Our train arrived in Basel about 5:30am. I again helped Sylvia with her bags and we met her parents on the platform. She wished me well and gave me a little sort of perfunctory hug. I wished her and her parents the same and with another show of bravado turned from them and jauntily headed toward the ticketing area. I really felt out of my territory now, alone surrounded by people speaking alien languages. The big constantly updating train status boards high on the walls were in German, and I struggled to make sense of them, eventually figuring out that “Abfahrt” was German for departure and “Ankunft” arrival. I had to fight back fear and homesickness to keep focusing on the task of buying a ticket on and finding the next train to Munich.
The good news was that I found a ticketing agent who spoke some English. The bad news was that he told me, in English, that there was no direct train to Munich, I had to change trains in Zurich. I bought my ticket and boarded, what turned out to be a beautiful ride through foggy wooded morning mountains, but this time without even a fleeting travel companion.
I had a two hour wait in Zurich for the Munich train, so I checked out the station and even went outside a bit in the still foggy day. I continued to try to familiarize myself with the German words on an array of signs I encountered. While waiting in line to buy my ticket to Munich, a sleazy looking guy approached me and asked in English if I was taking the train to Munich. He said there was a bus outside going there for half the price leaving right away. I felt like a mark, like he was zeroing in on the young naive traveler, and I declined his offer, and he rolled his eyes and went off looking for another.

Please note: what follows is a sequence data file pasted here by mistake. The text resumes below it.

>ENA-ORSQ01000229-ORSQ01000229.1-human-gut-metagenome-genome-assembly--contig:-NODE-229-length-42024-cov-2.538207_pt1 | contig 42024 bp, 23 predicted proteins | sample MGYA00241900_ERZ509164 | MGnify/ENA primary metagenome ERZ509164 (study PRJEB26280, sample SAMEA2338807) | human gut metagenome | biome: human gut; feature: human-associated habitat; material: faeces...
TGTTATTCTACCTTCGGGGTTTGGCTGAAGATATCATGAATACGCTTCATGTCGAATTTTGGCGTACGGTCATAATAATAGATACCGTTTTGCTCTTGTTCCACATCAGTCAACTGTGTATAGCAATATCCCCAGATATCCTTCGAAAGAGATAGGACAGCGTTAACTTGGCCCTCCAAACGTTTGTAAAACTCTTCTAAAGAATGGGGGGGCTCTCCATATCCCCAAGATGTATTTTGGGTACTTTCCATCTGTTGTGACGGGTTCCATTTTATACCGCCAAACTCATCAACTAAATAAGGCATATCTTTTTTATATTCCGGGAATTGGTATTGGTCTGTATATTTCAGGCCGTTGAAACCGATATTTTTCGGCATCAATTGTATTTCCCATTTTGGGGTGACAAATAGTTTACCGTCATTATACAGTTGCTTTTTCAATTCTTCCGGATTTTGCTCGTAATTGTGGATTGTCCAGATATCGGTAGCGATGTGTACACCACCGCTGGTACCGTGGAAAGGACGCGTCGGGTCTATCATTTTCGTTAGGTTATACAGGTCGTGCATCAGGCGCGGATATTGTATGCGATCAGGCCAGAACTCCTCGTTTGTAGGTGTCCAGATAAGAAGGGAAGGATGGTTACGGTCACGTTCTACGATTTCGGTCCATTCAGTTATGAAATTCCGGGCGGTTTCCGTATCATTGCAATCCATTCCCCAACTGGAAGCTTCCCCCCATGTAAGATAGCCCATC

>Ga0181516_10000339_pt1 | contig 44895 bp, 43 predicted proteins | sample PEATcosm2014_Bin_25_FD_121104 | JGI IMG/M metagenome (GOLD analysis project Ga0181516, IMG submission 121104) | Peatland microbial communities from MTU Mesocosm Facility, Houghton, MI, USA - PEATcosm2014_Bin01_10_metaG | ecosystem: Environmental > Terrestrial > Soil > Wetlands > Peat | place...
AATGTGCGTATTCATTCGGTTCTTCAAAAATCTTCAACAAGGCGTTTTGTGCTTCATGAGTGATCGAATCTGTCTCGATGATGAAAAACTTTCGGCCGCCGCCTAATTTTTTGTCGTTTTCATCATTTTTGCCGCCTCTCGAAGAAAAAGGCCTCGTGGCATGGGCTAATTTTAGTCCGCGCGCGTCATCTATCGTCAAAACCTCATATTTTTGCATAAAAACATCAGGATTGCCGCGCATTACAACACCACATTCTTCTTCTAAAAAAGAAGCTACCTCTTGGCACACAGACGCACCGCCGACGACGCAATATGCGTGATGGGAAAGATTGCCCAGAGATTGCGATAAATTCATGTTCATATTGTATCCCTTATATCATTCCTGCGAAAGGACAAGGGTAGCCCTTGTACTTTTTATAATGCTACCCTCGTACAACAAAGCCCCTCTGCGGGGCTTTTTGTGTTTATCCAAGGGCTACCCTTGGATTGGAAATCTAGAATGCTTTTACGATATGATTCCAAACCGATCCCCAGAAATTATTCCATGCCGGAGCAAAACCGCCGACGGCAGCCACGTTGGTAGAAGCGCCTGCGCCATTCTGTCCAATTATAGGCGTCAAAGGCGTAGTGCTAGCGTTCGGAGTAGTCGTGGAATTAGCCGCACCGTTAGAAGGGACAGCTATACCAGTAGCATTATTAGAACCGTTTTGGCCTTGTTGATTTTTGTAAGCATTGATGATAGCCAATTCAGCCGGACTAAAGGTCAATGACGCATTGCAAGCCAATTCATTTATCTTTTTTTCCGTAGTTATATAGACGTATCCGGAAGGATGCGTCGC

Once finally on the train that would take me to my final destination, I relaxed some and caught up on events, particularly my encounter with Sylvia, in my journal. I finished the entry…
Now I am on the train to Munich. I’ll have my first chance to really spend the time to tour the city. I’ll be crossing the Rhine soon for the first time in my life. Trains here can be expensive. I’m glad I have my pass.
It was Wednesday, September 26 and my student rail pass started October 1 through November 30. I felt a bit better that I had successfully negotiated my first foreign-language train station. I was looking forward to hooking up with Angelica and Helmut, who we had befriended in England three years earlier, and who I imagined would be excited to see me and I would be grateful to share their company for the next few days.
Things did not work out that way. The Munich station was even more chaotic than Basel’s, with people everywhere including outside on the surrounding streets. I did not know at first that I had stumbled into the Bavarian capital during its yearly Oktoberfest, the busiest week of the year. I called the number I had for Angelica and Helmut, but repeatedly there was no answer. Looking for an alternative plan, I discovered that the nearby youth hostel was full, along with virtually all the hotels, cheap or otherwise, that I might have in desperation paid for a bed to sleep in. My friends did not answer my continued phone calls. I had the phone number of several youth hostels in the city and called them as well, but they were all full. Hearing other tourists around me chattering in English, I soon gathered that every hotel and youth hostel in the city was packed to capacity for Oktoberfest.